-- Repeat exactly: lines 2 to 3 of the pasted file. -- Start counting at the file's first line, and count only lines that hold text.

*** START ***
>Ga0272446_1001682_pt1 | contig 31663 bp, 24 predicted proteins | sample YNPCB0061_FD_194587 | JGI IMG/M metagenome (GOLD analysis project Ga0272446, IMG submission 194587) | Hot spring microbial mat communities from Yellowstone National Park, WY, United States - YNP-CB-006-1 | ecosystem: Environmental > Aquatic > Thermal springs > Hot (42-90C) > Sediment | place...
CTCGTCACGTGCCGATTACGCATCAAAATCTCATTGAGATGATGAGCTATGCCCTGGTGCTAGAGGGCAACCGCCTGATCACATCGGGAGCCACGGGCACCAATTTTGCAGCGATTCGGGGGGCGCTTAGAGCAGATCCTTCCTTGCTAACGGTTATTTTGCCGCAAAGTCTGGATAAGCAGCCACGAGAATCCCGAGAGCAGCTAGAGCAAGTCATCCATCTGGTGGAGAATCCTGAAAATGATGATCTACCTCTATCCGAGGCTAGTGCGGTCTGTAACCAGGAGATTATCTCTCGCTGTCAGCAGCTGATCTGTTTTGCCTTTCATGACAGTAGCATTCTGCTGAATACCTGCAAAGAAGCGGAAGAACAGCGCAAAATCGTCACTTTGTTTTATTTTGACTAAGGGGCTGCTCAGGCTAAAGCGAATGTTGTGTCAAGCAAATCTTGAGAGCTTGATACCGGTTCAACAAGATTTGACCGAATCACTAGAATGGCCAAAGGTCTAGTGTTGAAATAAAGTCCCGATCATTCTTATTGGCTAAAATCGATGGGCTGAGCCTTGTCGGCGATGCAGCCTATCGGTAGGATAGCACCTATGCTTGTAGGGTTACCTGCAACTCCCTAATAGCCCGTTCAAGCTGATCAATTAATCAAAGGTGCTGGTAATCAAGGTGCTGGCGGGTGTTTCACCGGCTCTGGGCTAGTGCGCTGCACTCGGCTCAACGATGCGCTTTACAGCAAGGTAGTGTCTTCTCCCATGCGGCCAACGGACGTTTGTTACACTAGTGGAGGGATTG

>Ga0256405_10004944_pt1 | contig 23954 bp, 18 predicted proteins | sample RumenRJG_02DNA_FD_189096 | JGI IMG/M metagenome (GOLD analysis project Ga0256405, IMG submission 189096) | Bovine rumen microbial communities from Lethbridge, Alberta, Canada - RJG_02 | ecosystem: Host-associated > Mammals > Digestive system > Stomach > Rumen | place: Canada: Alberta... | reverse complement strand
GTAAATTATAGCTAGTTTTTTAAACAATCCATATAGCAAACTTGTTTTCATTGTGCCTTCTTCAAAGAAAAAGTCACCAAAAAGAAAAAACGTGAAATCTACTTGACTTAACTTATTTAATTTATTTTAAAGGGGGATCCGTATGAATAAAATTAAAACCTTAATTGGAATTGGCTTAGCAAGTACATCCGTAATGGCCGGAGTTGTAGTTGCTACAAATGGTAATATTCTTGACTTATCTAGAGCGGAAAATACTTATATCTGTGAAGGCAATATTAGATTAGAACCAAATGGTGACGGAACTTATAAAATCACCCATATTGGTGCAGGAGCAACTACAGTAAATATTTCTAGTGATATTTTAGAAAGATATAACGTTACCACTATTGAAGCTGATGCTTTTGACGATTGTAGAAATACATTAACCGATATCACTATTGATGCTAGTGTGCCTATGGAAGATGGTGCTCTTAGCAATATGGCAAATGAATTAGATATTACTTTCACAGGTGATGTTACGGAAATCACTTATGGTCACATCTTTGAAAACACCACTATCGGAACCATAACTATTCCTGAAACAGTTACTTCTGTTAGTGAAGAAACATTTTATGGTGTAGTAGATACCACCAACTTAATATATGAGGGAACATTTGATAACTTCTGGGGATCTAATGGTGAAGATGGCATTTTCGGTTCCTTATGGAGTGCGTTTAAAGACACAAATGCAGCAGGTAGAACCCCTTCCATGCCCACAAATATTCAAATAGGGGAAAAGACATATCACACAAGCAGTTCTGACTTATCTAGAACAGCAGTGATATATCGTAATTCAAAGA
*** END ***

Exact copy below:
CTCGTCACGTGCCGATTACGCATCAAAATCTCATTGAGATGATGAGCTATGCCCTGGTGCTAGAGGGCAACCGCCTGATCACATCGGGAGCCACGGGCACCAATTTTGCAGCGATTCGGGGGGCGCTTAGAGCAGATCCTTCCTTGCTAACGGTTATTTTGCCGCAAAGTCTGGATAAGCAGCCACGAGAATCCCGAGAGCAGCTAGAGCAAGTCATCCATCTGGTGGAGAATCCTGAAAATGATGATCTACCTCTATCCGAGGCTAGTGCGGTCTGTAACCAGGAGATTATCTCTCGCTGTCAGCAGCTGATCTGTTTTGCCTTTCATGACAGTAGCATTCTGCTGAATACCTGCAAAGAAGCGGAAGAACAGCGCAAAATCGTCACTTTGTTTTATTTTGACTAAGGGGCTGCTCAGGCTAAAGCGAATGTTGTGTCAAGCAAATCTTGAGAGCTTGATACCGGTTCAACAAGATTTGACCGAATCACTAGAATGGCCAAAGGTCTAGTGTTGAAATAAAGTCCCGATCATTCTTATTGGCTAAAATCGATGGGCTGAGCCTTGTCGGCGATGCAGCCTATCGGTAGGATAGCACCTATGCTTGTAGGGTTACCTGCAACTCCCTAATAGCCCGTTCAAGCTGATCAATTAATCAAAGGTGCTGGTAATCAAGGTGCTGGCGGGTGTTTCACCGGCTCTGGGCTAGTGCGCTGCACTCGGCTCAACGATGCGCTTTACAGCAAGGTAGTGTCTTCTCCCATGCGGCCAACGGACGTTTGTTACACTAGTGGAGGGATTG

>Ga0256405_10004944_pt1 | contig 23954 bp, 18 predicted proteins | sample RumenRJG_02DNA_FD_189096 | JGI IMG/M metagenome (GOLD analysis project Ga0256405, IMG submission 189096) | Bovine rumen microbial communities from Lethbridge, Alberta, Canada - RJG_02 | ecosystem: Host-associated > Mammals > Digestive system > Stomach > Rumen | place: Canada: Alberta... | reverse complement strand